These African World Heritage Sites are under threat from climate change

The view from the heart of Stone Town in Zanzibar. ALEXIS TOUREAU/Gamma-Rapho via Getty Images

Very few academics or policy makers are talking about the impact of climate change on heritage. Yet heritage is essential for social wellbeing, for identity creation, for safeguarding traditional knowledge and livelihoods and for sustainable development.

The conversations taking place are mainly on the effects of climate change in wealthier countries. One recent study estimates that only 1% of research on the impacts of climate change on heritage is related to Africa. Yet climate change has already resulted in loss and damage to African heritage.

Three of us are contributing authors to the Africa chapter of the Intergovernmental Panel for Climate Change’s sixth assessment report. Our research for the report has drawn our attention to the total lack of quantifiable data on the impacts of climate change on heritage in sub-Saharan Africa. So we teamed up with a climate scientist with years of experience working on the continent and set about highlighting the threat of different kinds of climate change and climate variability to heritage in Africa.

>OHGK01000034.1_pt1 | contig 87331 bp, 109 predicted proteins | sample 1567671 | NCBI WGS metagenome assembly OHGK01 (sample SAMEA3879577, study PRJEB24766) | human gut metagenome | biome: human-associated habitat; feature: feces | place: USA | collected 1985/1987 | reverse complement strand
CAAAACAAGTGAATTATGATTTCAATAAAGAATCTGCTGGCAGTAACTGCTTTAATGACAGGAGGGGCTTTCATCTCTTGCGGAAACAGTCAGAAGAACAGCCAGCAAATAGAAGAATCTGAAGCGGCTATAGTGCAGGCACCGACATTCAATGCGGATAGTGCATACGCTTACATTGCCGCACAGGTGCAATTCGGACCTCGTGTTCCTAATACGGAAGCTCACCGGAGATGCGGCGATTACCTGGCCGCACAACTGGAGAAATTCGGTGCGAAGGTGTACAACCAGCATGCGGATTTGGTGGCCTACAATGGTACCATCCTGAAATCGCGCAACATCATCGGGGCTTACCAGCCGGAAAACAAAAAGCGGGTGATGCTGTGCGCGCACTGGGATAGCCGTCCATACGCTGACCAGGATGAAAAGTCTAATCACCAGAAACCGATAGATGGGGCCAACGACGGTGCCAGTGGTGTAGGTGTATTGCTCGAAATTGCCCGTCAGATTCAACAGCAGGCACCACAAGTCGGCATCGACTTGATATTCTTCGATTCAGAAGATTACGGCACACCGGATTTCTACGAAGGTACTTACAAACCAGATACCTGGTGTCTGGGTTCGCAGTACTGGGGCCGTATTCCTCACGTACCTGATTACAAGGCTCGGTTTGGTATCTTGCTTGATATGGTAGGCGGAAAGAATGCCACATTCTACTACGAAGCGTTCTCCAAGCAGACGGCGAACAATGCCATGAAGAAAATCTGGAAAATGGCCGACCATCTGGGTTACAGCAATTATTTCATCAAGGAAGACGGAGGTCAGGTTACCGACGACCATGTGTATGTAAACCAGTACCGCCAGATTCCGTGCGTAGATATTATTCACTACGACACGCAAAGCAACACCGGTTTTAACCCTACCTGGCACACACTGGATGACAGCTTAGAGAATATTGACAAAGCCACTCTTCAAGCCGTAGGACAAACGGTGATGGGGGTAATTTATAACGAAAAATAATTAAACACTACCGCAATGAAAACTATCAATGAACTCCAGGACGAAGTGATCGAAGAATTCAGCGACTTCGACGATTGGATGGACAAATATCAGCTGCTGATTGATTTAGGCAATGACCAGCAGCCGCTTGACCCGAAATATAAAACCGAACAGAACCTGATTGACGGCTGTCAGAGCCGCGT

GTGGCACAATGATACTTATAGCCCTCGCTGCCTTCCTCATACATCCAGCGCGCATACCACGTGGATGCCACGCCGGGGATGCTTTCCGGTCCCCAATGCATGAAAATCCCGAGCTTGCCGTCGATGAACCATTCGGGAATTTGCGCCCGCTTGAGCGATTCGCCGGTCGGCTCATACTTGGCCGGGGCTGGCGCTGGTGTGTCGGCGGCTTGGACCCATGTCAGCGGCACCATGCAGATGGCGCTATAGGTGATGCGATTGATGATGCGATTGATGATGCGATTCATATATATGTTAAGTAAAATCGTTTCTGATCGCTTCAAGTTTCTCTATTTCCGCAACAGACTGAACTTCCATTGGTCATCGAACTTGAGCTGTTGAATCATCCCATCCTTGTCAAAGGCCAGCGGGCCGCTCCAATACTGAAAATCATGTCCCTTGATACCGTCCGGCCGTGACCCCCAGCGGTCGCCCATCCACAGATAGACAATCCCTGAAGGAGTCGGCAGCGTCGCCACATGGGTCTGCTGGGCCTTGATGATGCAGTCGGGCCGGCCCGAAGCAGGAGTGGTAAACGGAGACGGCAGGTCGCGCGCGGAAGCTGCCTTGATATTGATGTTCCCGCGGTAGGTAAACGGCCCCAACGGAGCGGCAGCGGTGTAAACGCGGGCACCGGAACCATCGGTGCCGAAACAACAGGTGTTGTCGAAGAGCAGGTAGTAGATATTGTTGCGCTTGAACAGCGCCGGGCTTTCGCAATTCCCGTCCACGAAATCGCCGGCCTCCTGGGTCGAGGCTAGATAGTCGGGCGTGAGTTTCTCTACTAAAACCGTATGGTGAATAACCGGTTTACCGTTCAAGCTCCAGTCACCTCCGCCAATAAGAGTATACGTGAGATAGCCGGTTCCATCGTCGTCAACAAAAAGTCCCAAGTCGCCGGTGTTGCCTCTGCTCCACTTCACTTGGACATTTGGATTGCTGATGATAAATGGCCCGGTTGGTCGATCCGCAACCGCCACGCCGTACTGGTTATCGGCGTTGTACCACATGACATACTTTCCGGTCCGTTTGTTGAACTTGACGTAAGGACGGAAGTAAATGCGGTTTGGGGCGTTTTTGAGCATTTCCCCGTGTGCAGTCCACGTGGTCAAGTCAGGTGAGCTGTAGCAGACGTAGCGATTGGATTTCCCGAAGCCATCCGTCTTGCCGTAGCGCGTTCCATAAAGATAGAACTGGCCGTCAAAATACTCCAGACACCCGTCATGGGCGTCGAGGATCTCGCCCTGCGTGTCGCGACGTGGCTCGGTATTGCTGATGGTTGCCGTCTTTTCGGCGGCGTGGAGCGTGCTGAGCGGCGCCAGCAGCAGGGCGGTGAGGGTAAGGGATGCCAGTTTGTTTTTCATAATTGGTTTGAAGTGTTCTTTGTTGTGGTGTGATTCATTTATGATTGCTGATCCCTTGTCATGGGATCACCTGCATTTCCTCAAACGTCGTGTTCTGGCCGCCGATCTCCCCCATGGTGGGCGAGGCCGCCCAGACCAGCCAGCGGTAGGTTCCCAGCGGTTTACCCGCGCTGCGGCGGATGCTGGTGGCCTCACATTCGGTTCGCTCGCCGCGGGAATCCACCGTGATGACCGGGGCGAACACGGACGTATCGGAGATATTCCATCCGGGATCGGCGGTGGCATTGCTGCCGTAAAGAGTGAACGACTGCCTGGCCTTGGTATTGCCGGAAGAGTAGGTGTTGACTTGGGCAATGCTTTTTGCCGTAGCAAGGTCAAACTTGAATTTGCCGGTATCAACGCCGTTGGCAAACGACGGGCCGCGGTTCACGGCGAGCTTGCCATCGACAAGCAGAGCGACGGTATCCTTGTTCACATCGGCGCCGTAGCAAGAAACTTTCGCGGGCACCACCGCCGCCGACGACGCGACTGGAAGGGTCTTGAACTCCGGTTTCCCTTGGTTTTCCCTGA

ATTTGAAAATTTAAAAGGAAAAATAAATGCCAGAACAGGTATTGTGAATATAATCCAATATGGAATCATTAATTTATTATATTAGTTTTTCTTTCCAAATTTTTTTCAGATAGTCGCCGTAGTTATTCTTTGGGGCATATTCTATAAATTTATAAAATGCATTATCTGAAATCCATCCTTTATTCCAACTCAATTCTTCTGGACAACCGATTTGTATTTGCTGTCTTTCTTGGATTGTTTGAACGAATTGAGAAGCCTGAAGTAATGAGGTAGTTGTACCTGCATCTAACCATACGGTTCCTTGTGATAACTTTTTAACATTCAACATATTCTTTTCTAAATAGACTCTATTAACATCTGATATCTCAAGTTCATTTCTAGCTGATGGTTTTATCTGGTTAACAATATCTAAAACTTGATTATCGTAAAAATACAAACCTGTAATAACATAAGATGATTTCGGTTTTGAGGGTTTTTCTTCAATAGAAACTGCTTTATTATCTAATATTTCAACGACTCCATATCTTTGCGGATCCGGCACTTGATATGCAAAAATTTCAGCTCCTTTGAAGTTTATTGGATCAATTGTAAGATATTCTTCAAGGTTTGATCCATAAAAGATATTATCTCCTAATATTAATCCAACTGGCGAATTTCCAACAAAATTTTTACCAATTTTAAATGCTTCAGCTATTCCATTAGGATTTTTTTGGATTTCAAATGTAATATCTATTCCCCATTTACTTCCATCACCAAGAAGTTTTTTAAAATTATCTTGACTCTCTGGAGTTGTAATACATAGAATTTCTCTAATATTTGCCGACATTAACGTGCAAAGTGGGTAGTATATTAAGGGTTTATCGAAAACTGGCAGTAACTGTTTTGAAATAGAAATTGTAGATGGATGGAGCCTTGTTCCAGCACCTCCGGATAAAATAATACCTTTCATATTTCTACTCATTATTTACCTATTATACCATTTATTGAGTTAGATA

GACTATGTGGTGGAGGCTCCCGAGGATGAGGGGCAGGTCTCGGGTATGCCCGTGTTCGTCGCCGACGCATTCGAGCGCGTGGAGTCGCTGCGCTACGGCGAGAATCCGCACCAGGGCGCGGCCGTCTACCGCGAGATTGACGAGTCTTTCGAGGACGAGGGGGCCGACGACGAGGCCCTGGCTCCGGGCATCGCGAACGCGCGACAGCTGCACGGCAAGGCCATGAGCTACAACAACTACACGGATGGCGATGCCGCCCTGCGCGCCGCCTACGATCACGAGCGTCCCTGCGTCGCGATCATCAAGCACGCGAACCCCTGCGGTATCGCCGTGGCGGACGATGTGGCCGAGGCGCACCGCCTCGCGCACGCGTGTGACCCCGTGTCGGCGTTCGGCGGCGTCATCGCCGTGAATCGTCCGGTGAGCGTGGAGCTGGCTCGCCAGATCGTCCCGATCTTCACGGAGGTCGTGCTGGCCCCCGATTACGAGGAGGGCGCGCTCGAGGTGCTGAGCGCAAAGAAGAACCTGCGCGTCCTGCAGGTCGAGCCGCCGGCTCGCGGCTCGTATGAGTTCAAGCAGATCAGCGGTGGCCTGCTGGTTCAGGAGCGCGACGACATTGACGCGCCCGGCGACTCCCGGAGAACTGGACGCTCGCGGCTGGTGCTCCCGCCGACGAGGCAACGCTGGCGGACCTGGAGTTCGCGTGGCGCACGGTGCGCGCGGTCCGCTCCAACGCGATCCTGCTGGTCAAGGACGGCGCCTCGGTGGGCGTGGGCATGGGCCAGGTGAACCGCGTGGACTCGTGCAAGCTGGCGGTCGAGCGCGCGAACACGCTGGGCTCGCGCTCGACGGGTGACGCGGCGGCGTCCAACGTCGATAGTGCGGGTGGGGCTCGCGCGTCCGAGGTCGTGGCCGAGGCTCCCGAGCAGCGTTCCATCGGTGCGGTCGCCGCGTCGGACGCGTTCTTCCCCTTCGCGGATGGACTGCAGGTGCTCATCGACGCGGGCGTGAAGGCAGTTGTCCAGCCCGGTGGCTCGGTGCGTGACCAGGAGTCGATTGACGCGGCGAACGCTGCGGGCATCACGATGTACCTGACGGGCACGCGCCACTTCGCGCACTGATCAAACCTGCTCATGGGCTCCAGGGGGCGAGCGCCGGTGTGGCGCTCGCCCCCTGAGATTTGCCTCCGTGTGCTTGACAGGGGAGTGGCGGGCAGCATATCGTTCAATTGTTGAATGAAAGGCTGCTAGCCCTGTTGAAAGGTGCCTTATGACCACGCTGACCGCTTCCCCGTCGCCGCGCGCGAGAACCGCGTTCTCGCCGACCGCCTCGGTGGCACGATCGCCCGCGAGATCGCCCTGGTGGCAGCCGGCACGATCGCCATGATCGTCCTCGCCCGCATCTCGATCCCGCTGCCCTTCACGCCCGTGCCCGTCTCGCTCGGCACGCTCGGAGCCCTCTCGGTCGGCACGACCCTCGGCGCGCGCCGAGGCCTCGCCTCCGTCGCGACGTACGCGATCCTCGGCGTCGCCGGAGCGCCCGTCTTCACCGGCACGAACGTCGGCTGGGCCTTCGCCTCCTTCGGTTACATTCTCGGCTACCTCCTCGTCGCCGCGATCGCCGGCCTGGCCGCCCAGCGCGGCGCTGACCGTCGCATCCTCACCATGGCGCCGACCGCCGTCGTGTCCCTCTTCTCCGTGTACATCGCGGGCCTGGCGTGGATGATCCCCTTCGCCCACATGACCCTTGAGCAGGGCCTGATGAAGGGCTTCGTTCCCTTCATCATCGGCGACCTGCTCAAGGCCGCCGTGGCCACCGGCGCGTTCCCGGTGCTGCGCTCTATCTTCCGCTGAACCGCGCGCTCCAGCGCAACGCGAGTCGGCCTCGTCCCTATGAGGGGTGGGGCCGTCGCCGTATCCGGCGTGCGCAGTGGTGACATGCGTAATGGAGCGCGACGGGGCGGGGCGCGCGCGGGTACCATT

Our research is conclusive. Without significant intervention some of Africa’s most important heritage will be lost as a result of the direct and indirect impacts of climate change over the coming decades. There is a need for research into the impacts of climate change on different forms of cultural heritage in Africa, and to highlight the possible harmful effects these losses will have on society more generally.

The next ten years will be a critical period in which research agendas can be developed that will have a practical application for the management of African heritage in the face of climate change. Read more

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